What is AFSA?
AFSA is an abbreviation for Australian Food Safety Assessment, developed as a tool for the assessment of food safety outcomes and risk management, and determination of assessment frequency in a uniform and consistent manner. It is designed to reduce subjectivity without oversimplifying the assessment process.
Can AFSA be used in any State or Territory?
YES, organizations around Australia are using AFSA. Contact your local EHA branch office for information on local governments or other organizations using AFSA near you.
What is the Standard of Practice?
The Standard of Practice is a guide developed to assist Environmental Health Practitioners (EHP) apply their knowledge and skills in a professionally responsible, accountable and consistent manner to enhance environmental health standards and the professional standing of EHA members.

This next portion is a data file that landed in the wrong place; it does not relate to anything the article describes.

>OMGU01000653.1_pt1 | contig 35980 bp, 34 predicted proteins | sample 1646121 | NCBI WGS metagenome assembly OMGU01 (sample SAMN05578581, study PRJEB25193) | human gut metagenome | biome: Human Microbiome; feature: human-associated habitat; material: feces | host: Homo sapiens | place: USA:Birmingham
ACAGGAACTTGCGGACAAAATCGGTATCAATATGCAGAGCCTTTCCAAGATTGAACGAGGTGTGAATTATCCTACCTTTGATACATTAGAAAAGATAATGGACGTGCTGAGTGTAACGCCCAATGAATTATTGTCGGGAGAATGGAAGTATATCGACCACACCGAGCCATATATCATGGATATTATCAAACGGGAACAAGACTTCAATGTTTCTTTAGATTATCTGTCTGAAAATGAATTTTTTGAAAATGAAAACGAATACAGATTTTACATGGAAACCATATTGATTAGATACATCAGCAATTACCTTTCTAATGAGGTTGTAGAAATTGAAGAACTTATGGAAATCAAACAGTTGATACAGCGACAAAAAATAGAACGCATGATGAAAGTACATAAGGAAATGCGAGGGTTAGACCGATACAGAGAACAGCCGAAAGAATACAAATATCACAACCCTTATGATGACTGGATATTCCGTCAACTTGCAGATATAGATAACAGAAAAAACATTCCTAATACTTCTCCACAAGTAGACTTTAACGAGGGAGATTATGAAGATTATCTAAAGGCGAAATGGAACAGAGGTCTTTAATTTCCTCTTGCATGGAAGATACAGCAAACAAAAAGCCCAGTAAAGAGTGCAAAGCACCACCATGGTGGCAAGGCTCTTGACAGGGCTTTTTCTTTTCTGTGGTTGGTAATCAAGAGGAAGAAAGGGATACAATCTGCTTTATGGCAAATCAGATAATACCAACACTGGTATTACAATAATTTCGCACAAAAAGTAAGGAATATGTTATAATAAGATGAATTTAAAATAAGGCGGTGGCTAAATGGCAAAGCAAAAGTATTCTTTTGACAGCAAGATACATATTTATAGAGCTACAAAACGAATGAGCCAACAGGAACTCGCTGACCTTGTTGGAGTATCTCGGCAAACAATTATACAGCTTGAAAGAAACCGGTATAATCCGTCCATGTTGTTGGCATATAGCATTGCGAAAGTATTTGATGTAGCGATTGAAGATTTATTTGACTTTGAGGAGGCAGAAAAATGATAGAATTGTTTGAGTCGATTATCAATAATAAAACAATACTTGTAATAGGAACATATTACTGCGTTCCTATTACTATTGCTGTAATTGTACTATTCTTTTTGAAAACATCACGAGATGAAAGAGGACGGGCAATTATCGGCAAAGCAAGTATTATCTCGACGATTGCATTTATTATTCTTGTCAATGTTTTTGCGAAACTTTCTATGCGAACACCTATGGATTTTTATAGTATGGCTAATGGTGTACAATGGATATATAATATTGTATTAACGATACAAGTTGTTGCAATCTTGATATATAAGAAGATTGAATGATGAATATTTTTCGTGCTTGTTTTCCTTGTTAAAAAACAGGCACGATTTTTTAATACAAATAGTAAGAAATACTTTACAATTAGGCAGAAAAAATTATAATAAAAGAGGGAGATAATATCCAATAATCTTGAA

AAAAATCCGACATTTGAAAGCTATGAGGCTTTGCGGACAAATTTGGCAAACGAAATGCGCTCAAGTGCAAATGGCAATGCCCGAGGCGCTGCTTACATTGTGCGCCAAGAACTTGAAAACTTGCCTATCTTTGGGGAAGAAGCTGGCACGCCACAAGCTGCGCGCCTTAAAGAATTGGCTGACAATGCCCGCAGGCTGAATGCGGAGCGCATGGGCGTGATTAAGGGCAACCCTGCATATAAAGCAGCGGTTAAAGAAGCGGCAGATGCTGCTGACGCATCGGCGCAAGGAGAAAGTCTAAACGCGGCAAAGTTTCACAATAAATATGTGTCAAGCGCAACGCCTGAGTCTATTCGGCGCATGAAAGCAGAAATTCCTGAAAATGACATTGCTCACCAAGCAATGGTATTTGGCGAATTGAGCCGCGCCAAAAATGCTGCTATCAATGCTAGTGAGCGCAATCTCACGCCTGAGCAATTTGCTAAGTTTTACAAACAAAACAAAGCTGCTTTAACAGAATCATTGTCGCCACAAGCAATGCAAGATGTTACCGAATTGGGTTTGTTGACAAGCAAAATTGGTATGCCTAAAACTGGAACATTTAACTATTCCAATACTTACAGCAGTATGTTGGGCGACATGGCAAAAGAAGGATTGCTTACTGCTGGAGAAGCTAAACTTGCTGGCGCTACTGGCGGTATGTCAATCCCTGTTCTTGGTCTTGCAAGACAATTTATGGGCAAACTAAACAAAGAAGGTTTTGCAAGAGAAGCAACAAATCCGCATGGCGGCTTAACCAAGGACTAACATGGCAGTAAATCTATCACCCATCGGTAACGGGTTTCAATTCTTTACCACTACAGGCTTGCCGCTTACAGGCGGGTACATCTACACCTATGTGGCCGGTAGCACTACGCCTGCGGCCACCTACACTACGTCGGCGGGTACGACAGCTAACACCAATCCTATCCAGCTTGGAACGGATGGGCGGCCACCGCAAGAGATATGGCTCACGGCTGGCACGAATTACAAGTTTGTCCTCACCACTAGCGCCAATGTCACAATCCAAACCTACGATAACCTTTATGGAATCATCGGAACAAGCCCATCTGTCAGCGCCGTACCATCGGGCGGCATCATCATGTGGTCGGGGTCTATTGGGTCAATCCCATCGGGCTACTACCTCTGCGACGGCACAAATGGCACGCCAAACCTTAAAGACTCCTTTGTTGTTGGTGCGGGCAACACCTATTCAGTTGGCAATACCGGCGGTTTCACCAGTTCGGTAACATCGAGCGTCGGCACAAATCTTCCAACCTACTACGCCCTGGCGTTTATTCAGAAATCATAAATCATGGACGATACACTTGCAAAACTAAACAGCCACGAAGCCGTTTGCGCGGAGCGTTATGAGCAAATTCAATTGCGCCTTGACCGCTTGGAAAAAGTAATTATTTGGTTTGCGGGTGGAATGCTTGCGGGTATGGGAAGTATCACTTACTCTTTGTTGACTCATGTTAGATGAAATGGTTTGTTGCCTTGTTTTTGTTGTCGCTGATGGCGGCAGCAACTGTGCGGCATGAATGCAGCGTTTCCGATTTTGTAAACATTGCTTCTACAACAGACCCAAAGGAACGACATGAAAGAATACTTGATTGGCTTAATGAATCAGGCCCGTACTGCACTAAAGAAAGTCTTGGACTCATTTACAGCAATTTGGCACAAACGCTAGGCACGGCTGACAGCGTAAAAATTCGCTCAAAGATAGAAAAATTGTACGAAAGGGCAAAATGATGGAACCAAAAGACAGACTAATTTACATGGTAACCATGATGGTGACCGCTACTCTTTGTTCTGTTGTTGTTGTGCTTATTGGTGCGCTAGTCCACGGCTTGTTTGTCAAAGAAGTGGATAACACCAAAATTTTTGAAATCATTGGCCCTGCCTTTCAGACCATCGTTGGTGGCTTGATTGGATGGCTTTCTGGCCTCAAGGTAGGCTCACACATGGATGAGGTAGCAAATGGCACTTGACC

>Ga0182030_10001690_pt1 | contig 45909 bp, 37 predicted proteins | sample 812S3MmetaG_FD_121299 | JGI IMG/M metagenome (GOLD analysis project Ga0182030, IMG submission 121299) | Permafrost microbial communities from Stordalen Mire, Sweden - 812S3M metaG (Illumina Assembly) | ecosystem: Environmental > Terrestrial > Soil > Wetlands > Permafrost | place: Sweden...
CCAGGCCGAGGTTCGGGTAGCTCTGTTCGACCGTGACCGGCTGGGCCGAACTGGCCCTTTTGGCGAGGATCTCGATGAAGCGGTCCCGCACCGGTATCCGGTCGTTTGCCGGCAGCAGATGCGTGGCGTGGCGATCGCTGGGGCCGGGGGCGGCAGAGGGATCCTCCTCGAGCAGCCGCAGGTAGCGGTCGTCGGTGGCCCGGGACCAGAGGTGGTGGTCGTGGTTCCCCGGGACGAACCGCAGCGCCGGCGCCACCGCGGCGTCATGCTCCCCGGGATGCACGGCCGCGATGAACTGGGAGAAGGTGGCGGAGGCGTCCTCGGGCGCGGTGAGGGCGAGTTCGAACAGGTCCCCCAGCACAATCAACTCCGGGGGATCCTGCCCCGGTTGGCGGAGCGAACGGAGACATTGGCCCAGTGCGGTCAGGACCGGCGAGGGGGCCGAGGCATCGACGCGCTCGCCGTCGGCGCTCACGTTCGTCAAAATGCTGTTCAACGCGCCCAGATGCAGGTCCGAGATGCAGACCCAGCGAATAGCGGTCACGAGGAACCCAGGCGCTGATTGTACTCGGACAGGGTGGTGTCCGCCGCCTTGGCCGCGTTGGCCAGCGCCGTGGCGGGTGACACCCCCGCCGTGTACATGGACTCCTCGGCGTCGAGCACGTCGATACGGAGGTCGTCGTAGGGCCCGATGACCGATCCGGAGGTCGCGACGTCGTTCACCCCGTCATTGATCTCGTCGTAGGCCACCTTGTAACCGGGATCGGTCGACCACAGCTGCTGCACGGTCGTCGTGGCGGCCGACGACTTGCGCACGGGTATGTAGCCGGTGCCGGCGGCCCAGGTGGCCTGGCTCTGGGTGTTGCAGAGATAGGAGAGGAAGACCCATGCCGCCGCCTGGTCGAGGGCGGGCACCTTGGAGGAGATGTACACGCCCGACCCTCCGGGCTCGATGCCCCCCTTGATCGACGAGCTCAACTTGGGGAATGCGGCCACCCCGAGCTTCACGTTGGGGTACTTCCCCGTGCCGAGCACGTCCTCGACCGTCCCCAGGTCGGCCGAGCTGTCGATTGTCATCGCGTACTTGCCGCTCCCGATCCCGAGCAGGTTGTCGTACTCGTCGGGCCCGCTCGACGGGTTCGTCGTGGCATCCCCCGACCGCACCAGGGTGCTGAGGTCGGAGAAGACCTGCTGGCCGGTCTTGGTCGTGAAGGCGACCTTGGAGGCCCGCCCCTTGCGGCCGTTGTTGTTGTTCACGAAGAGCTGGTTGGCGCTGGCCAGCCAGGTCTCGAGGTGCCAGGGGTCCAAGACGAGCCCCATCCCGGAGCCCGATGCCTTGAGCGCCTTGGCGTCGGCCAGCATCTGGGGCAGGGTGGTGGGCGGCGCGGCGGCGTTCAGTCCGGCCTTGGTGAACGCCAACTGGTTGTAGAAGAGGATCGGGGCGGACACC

Why does the assessment make no mention of records?
The assessment is to be used by EHOs to assess food safety risk management in food businesses. When conducting an assessment you must:
- Determine compliance with Food Safety Standards 3.2.2 and 3.2.3;
- Assess whether the business is operating in accordance with its Food Safety Plan (FSP); and
- Examine records or documentation kept that demonstrates compliance with the food safety standards and Food Safety Plan (FSP).
e.g. When assessing item 3, temperature control of potentially hazardous food (PHF) it is expected that the stock recival record is checked to ensure potentially hazardous food (PHF) is being received at the correct temperatures.
Do I need training to use AFSA?
The AFSA self-paced training package for EHP’s can be downloaded from this website. The training presentation includes background to the Food Safety Standard of Practice, how to use the AFSA, and some ‘virtual’ examples on conducting an assessment in a real food business. As follow-up to the training you should also thoroughly read the Food Safety Standard of Practice. If after completing the training you have any further queries on AFSA, please contact your local EHA branch.
Why does the assessment not mention the structural standards we have to enforce?